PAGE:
Developer Bart Blatstein wanted to build a Wawa filling station on land he owns near the Delaware River waterfront, but gas pumps aren’t permitted along South Columbus Boulevard, the busy road that runs beside the property.
So he got rid of that Columbus Boulevard frontage — on paper, at least — with a cunning technical move: He carved a 20-foot-wide strip of his property between the road and the gas station site into its own legal parcel.
Now the proposed filling station fronts onto the buffer, rather than the road, solving Blatstein’s zoning quandary, Matt McHugh, a lawyer for the developer, said Wednesday night at a presentation to the Pennsport Civic Association.
"It changes the legal standard upon which the pumps would be permitted,” he said.
That explanation frustrated community members at the meeting.
“You’re forcing it down our throats, and that’s not fair,” said Lisa Grivnovics, 62, a lifelong Pennsport resident.
McHugh’s presentation was a required step before his team seeks final approvals from Philadelphia’s zoning board, which still must sign off on the gas pumps themselves. Blatstein did not attend.
The meeting followed a ruling by the city’s Department of Licenses and Inspections that accepted Blatstein’s workaround, including a feature that makes the Wawa and gas pumps accessible from Columbus Boulevard, using a driveway that crosses the buffer.
“It is wonky and weird, but they pulled it off,” said L&I spokesperson Karen Guss. “They figured out the puzzle in a way that gets them their gas station.”
Neither Blatstein nor Wawa responded to messages seeking comment.
Blatstein’s so-far successful solution has left him within striking distance of his years-long quest to plant a Wawa on part of the 21-acre property he acquired in 2014 after a failed effort to build a Foxwoods casino there.
The Wawa store and filling station would rise on the southwest quadrant of the tract, which is bounded by Columbus Boulevard and the river, between Reed and Tasker Streets. Other sections of the property have been designated for a Lidl supermarket, apartments, and rowhouses.
While the Wawa proposal first came to light more than four years ago, Blatstein didn’t begin formally seeking permits for the project until late 2017. The developer lost that round, with L&I turning down his application due to zoning guidelines that prohibit fueling stations on Columbus Boulevard. Those rules were put in place to stop projects that discourage pedestrian access to the river.
Blatstein’s most direct path to having the project approved then would have been to persuade the city’s zoning board that the property couldn’t be otherwise profitably developed. But requests for “variances,” as they are known, are typically better received by the zoning board when the proposal is also backed by community members, and Blatstein’s plan enjoyed little such support. He withdrew his application for the project the following spring.
McHugh said Blatstein’s Tower Investments Inc. resumed its Wawa push because it was unable to find another “suitable” user for the site. He and Tower executive vice president Tina Roberts, who was also at the community meeting, wouldn’t answer community members’ questions about what other occupants were considered.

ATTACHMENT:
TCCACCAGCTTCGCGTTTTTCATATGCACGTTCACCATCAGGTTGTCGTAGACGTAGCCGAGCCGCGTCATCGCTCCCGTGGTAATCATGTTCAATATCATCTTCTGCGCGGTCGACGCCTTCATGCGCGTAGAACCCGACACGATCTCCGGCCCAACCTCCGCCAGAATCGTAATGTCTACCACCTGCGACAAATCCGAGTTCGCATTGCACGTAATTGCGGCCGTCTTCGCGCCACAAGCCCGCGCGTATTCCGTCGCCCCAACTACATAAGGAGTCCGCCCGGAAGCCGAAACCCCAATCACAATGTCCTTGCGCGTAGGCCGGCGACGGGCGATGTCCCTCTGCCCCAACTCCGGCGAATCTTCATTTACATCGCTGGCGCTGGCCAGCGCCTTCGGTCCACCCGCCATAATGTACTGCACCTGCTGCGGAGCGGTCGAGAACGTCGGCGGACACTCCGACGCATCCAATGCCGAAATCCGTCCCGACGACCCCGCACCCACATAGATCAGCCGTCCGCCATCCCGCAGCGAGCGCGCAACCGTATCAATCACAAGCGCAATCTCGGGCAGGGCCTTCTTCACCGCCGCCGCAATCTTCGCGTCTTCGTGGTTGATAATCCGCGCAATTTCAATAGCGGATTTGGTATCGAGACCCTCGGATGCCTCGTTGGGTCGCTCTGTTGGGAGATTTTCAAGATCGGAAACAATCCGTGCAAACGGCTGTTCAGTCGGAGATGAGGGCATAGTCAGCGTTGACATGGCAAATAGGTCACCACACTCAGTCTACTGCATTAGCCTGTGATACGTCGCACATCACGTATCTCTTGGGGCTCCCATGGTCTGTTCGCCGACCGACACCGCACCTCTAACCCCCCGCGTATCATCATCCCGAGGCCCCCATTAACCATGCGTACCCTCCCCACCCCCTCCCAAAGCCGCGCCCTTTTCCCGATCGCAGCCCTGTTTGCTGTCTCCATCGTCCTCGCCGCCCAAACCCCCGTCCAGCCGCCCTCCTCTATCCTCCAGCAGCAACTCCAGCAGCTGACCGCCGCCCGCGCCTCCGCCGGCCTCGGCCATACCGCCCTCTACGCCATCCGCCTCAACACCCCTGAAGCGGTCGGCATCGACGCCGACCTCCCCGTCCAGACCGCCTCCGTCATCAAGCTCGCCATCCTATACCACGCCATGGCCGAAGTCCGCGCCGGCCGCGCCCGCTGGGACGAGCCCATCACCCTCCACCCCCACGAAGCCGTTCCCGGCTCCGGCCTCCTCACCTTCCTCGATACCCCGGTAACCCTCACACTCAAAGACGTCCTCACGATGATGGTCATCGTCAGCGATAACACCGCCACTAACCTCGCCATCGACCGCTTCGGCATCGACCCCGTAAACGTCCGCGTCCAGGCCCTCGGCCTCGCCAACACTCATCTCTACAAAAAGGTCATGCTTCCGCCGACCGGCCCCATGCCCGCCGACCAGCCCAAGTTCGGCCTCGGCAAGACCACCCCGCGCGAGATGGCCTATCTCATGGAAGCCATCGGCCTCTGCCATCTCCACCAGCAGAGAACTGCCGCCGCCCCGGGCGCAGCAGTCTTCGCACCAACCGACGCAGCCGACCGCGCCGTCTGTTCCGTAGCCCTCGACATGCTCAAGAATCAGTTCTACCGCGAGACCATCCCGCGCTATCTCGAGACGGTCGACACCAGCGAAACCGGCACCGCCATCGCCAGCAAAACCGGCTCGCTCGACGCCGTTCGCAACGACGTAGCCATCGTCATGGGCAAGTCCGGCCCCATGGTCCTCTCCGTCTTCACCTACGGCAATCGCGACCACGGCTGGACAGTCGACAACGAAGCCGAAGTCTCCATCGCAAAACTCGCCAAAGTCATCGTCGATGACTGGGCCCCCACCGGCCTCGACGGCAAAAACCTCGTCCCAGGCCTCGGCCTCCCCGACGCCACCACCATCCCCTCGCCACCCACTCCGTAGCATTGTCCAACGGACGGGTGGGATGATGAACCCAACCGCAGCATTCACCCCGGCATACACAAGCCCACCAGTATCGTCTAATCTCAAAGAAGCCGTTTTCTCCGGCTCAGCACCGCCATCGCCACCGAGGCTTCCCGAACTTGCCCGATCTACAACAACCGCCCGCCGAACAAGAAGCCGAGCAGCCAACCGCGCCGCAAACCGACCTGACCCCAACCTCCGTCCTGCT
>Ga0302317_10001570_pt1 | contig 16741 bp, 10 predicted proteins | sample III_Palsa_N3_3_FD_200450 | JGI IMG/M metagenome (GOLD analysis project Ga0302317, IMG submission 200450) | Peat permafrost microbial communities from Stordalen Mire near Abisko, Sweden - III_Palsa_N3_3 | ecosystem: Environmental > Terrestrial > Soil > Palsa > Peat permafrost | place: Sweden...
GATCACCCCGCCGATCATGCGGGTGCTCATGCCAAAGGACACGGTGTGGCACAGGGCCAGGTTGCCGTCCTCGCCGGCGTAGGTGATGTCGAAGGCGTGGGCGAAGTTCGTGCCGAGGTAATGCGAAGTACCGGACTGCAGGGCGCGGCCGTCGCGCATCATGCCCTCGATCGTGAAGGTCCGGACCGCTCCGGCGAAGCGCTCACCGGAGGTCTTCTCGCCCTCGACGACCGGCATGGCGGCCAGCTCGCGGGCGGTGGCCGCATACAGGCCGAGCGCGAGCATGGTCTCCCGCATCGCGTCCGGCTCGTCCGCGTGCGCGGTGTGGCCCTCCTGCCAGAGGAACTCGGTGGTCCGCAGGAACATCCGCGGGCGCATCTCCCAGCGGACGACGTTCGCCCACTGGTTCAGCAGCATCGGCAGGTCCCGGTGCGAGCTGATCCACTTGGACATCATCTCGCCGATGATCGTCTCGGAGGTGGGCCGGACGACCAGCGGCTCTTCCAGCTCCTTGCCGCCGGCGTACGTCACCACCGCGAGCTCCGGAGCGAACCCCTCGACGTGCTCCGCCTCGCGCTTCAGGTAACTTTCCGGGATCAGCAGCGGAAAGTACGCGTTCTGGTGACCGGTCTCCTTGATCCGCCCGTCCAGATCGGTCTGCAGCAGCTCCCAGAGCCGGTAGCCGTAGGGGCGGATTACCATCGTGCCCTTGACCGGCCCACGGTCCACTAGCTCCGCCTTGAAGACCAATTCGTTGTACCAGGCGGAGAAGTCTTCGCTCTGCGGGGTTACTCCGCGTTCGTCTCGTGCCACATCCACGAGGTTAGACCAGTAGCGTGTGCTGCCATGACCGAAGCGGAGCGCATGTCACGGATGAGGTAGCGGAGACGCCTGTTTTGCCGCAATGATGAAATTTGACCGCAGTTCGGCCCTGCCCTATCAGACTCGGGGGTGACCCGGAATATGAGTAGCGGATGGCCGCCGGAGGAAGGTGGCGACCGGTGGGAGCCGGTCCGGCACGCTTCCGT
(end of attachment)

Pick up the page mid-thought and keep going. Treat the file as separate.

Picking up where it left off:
Blatstein’s new Wawa application was filed Feb. 25, a day before new legislation went into effect designating Tasker Street as a waterfront-access road, Pennsport Civic Association president Patrick Fitzmaurice said. Had those rules been in place, a gas station would not have been permitted along the street.
While the parcel-splitting strategy was accepted by L&I, the agency did instruct Blatstein’s team that the gas pumps themselves would require a “special exception." Those are handled by the city’s zoning board, but are granted much more routinely. McHugh said he will argue that the project deserves a special exception when he appears before zoning board members on Sept. 25 because “it fits the character” of the community.
Neighbors at the meeting met that characterization with groans and guffaws.
Fitzmaurice said in a statement that his group was considering its next steps in response to the proposal, but that members planned to attend the zoning board meeting.
“We are disappointed the developer failed to take the opportunity to find a use for this parcel that follows the spirit of the vision agreed upon by the waterfront communities and stakeholders,” he said. "We [are] deeply concerned about ... the legal maneuvering to avoid the clear wishes of the neighborhood ... and the precedent this will set.”
Those sentiments were also expressed by people at Wednesday night’s meeting.
“The fact of the matter is, the gas pumps are not something we want,” said Pennsport resident Michelle Silenzio-Franklin, 53. "It’s going to be a problem.”
Joe Forkin, president of the Delaware River Waterfront Corp., a government-affiliated nonprofit that oversees development along central Philadelphia’s Delaware River waterfront, criticized Blatstein’s team for violating the spirit of the waterfront’s zoning laws.
“It detracts from the walkability,” he said. “The congestion that you’re seeing — we have to start making steps in the opposite direction of that, so the community can easily get to the riverfront and can stroll along it or bike along it.”